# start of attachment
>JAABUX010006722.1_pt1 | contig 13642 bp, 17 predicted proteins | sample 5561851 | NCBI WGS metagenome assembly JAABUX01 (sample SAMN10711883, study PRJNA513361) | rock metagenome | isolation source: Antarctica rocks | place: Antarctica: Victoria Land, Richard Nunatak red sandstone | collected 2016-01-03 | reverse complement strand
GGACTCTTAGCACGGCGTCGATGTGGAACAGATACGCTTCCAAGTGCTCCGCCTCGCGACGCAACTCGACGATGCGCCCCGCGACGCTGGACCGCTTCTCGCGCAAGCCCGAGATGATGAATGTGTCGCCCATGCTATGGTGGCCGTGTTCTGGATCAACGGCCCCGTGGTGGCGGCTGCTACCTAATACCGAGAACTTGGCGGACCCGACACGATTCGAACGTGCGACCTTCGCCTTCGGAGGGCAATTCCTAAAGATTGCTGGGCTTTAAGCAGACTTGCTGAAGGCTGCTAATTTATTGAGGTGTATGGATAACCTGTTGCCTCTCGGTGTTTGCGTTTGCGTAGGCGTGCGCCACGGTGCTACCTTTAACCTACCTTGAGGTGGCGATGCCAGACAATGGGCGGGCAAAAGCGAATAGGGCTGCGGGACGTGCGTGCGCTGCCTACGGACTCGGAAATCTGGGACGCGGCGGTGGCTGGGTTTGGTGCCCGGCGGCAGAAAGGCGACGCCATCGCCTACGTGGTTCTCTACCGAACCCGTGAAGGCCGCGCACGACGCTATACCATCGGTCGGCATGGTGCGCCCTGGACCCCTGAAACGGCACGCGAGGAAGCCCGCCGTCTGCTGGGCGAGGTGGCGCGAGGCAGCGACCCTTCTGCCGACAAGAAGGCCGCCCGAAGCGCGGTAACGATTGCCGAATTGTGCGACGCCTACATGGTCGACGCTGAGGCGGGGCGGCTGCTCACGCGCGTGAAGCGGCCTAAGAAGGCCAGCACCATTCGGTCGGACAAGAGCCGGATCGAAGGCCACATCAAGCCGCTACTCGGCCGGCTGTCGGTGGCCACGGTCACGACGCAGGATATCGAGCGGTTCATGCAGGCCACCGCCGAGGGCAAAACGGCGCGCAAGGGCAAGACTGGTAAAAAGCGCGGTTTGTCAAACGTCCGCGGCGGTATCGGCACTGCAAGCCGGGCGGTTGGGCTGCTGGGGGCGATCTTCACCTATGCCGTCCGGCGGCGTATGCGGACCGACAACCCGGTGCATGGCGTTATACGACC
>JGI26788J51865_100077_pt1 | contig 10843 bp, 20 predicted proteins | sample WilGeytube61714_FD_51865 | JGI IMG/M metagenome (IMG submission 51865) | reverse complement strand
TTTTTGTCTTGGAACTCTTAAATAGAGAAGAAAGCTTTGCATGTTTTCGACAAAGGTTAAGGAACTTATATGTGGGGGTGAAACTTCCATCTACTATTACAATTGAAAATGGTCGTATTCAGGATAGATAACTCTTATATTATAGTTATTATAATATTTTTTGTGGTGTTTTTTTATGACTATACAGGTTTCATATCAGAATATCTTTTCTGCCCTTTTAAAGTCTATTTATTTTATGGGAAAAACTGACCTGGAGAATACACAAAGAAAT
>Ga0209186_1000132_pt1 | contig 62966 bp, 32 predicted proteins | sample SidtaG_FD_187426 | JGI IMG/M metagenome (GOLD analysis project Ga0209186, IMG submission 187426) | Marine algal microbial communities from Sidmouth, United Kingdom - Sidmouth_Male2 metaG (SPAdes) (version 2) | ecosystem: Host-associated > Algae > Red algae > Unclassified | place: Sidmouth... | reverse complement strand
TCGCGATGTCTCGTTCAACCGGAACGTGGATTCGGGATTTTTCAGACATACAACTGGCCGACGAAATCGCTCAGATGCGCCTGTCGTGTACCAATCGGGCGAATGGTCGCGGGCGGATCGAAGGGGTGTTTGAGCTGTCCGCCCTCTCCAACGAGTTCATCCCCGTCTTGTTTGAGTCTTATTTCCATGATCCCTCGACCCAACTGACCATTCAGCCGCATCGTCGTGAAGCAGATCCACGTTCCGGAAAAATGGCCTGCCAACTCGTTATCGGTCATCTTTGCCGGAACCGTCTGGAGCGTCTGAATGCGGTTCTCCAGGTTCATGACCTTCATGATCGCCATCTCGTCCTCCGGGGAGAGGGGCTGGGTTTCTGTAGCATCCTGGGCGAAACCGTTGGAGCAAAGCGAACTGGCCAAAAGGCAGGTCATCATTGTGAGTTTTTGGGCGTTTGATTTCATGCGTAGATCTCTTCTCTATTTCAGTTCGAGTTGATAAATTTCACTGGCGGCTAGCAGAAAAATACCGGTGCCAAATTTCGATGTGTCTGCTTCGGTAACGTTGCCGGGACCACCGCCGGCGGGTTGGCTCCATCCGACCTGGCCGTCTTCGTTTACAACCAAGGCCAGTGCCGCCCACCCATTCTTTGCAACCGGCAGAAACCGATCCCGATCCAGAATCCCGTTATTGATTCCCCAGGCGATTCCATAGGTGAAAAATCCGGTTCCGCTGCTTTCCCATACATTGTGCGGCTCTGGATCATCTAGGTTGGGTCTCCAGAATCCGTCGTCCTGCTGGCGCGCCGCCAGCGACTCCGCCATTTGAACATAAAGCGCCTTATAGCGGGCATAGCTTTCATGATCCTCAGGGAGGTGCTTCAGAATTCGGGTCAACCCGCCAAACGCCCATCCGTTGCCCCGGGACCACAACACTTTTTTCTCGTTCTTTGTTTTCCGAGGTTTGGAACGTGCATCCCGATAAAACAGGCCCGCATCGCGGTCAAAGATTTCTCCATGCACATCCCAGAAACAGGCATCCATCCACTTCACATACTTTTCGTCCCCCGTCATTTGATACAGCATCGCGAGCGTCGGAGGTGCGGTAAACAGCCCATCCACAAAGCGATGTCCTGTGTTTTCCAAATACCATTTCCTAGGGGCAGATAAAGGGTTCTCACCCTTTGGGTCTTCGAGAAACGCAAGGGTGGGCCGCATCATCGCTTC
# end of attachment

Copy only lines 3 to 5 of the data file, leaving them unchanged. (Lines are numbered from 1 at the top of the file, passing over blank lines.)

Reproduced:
>JGI26788J51865_100077_pt1 | contig 10843 bp, 20 predicted proteins | sample WilGeytube61714_FD_51865 | JGI IMG/M metagenome (IMG submission 51865) | reverse complement strand
TTTTTGTCTTGGAACTCTTAAATAGAGAAGAAAGCTTTGCATGTTTTCGACAAAGGTTAAGGAACTTATATGTGGGGGTGAAACTTCCATCTACTATTACAATTGAAAATGGTCGTATTCAGGATAGATAACTCTTATATTATAGTTATTATAATATTTTTTGTGGTGTTTTTTTATGACTATACAGGTTTCATATCAGAATATCTTTTCTGCCCTTTTAAAGTCTATTTATTTTATGGGAAAAACTGACCTGGAGAATACACAAAGAAAT
>Ga0209186_1000132_pt1 | contig 62966 bp, 32 predicted proteins | sample SidtaG_FD_187426 | JGI IMG/M metagenome (GOLD analysis project Ga0209186, IMG submission 187426) | Marine algal microbial communities from Sidmouth, United Kingdom - Sidmouth_Male2 metaG (SPAdes) (version 2) | ecosystem: Host-associated > Algae > Red algae > Unclassified | place: Sidmouth... | reverse complement strand